Economic trends experienced on a national level in the latter half of 2007 and so far into 2008 have resulted in decreased business travel due to rising fuel prices, job losses, and corporate budget cuts. Although Phoenix is not necessarily sheltered from the impacts of these discouraging trends, the capital city benefits from a strong and stable government presence, new mixed-use development efforts that have already secured financing, and the imminent opening of the expanded convention center. Thus, operating statistics for Phoenix hotels are expected to experience continued growth, but at a slower pace than in former years. [Note: To read the full report, click here.]
[Source: Jon Talton’s “Rogue Columnist” blog] — I saw a curious headline recently in the Arizona Republic: “Event Center could add life to downtown.” Curious, because downtown is brimming with “event centers,” from the convention center to hotel ballrooms to (I guess) what’s left of the star-crossed and badly located Bentley Projects. The story was actually sad and illustrative.
If I read it correctly (and one never knows, now that editors have become graphics clerks), the owners of relatively historic buildings at Madison and Fifth Avenue lost the business leasing their space. Now, they “are working to make the Fifth Avenue and Madison Event Center one of downtown Phoenix’s premier spots.” (Editors used to prevent reporters from using embarrassing hyperbole; also, is the address in the story correct?). The “center” can be used for “weddings, bar mitzvahs, business corporate outings…” Surely, the next McCormick Place.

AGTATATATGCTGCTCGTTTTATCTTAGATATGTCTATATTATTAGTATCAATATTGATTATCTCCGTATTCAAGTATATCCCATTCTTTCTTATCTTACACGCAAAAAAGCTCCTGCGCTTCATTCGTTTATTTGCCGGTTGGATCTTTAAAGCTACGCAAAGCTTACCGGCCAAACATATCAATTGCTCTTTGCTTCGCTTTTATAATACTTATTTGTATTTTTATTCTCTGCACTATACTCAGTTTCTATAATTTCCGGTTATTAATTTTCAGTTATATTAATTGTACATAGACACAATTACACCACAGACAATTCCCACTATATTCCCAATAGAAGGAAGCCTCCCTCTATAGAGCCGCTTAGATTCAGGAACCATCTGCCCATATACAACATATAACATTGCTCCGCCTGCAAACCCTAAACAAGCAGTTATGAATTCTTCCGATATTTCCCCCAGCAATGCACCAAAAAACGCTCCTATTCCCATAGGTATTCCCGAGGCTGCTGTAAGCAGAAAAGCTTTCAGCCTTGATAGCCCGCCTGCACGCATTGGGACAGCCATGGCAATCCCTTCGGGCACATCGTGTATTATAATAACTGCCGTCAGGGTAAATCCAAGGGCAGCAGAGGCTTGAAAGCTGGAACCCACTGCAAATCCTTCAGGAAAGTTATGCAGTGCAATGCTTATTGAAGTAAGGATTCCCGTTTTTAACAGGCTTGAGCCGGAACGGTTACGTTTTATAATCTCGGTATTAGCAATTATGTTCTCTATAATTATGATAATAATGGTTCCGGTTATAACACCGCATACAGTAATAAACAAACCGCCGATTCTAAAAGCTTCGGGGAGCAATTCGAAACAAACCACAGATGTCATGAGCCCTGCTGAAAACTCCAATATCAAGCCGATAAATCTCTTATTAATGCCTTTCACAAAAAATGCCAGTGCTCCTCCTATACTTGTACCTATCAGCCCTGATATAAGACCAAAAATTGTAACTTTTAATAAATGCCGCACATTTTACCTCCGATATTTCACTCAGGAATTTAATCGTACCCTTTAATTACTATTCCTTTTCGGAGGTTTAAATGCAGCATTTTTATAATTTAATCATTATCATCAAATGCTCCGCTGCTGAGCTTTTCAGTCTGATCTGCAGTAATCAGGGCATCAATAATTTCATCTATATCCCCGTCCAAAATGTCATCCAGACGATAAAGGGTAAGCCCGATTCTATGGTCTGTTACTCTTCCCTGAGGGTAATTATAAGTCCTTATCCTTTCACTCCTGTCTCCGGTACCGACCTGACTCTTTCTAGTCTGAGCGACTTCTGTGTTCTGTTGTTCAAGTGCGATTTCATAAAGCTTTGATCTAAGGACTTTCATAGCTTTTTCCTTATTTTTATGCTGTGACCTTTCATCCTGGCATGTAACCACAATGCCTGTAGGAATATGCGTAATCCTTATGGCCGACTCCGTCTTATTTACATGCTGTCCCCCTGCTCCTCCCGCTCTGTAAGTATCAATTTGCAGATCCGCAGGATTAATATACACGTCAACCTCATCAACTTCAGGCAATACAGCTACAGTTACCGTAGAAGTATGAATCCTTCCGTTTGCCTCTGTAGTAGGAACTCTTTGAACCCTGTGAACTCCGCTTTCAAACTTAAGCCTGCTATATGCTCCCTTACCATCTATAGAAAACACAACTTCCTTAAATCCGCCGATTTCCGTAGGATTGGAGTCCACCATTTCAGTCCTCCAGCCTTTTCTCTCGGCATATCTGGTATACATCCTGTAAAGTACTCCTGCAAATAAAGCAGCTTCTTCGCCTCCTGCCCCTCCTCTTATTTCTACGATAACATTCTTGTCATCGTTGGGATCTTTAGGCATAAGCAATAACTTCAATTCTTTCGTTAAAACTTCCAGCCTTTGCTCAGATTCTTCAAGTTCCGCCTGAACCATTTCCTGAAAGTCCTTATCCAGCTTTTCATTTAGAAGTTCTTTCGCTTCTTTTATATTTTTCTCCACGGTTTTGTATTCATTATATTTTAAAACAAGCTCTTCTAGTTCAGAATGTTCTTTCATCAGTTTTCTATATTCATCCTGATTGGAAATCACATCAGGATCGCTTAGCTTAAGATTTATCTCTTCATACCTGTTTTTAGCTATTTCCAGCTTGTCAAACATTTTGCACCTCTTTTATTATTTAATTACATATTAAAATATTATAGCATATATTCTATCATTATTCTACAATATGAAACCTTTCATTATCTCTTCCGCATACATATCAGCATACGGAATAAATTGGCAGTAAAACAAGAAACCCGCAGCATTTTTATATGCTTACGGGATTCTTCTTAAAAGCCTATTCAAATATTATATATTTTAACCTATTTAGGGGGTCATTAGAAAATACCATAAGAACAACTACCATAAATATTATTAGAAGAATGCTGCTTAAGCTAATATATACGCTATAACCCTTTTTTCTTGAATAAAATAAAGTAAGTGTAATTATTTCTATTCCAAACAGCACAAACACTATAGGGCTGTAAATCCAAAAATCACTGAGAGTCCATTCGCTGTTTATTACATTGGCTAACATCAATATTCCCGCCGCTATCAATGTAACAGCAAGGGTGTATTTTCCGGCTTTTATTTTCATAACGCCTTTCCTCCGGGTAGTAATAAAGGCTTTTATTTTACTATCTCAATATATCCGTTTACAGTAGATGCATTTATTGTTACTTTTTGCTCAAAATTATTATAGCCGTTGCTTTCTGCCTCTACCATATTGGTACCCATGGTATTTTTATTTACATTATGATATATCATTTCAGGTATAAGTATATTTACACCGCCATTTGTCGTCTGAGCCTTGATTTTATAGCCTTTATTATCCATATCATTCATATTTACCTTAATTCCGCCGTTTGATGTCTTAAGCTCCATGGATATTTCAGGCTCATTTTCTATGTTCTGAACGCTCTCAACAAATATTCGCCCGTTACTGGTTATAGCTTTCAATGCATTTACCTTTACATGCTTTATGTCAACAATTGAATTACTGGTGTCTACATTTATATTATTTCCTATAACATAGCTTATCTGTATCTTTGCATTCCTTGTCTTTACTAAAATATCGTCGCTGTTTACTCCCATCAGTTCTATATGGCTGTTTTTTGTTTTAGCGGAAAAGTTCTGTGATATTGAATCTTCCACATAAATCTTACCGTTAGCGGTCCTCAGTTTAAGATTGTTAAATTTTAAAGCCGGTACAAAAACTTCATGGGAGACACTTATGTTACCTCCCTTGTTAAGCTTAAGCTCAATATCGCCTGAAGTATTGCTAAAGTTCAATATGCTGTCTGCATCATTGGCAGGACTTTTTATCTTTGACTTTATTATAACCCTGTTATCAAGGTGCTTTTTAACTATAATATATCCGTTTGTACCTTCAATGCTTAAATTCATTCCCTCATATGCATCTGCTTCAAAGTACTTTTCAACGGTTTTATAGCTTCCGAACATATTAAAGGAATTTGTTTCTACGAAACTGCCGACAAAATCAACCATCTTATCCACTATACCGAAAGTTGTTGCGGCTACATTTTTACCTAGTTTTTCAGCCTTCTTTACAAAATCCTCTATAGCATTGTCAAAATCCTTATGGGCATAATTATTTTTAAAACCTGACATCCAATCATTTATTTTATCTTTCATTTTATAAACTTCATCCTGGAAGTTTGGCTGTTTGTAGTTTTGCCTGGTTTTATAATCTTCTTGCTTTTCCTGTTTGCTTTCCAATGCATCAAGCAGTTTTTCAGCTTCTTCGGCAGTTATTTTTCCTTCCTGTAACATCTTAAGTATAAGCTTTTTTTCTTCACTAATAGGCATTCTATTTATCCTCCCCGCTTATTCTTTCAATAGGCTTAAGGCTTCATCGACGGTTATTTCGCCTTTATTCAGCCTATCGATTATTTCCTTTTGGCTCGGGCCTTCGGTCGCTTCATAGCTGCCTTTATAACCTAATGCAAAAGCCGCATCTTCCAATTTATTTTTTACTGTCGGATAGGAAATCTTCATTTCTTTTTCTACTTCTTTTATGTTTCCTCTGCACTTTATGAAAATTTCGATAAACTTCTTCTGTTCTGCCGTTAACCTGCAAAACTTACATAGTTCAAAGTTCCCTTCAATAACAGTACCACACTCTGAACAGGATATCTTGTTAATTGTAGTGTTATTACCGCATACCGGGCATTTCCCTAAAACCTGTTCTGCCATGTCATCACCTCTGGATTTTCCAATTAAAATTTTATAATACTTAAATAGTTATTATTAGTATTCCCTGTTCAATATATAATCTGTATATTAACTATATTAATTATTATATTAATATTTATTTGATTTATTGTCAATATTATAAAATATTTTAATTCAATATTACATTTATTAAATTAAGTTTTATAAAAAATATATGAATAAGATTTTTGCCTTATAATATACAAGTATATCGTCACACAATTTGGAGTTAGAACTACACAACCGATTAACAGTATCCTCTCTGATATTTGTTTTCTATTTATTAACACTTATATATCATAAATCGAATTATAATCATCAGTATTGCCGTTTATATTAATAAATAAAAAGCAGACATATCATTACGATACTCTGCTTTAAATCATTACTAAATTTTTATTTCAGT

At least the owners aren’t tearing the buildings down, an act of city-encouraged vandalism that has devastated downtown Phoenix. But here’s a small but telling example of what holds back the center city: lack of private investment. I hate to sun on ASU’s parade of finishing one dorm tower — heavy lifting in an education-hating state, to be sure. But until a simple older set of buildings such as these on Madison are used by businesses doing daily commerce, downtown will remain an underachiever. [Note: To read the full blog entry, click here.]
Blogger Urban Agent does a great job in compiling information about the urban policy positions of U.S. Presidential candidates John McCain and Barack Obama. Want to learn more? Take a gander here.
A geographer and a graphic designer who are passionate about life in downtown Phoenix invite you to help them “make Phoenix weird.” “Weird” in the sense of “having extraordinary character.” Adam Iten and Quinn Murphy of www.makephoenixweird.com will launch their interactive online map on September 26 to showcase all that is available and happening in downtown Phoenix, bounded by Encanto Boulevard to the north, Buckeye Road to the south, 16th Street to the east, and 15th Avenue to the west. The launch will be in conjunction with Urban Affair, a week-long series of events and performances to kick off Phoenix’s 2008-09 arts season. Maps will be provided throughout the week, inviting residents to “Explore Your Core.”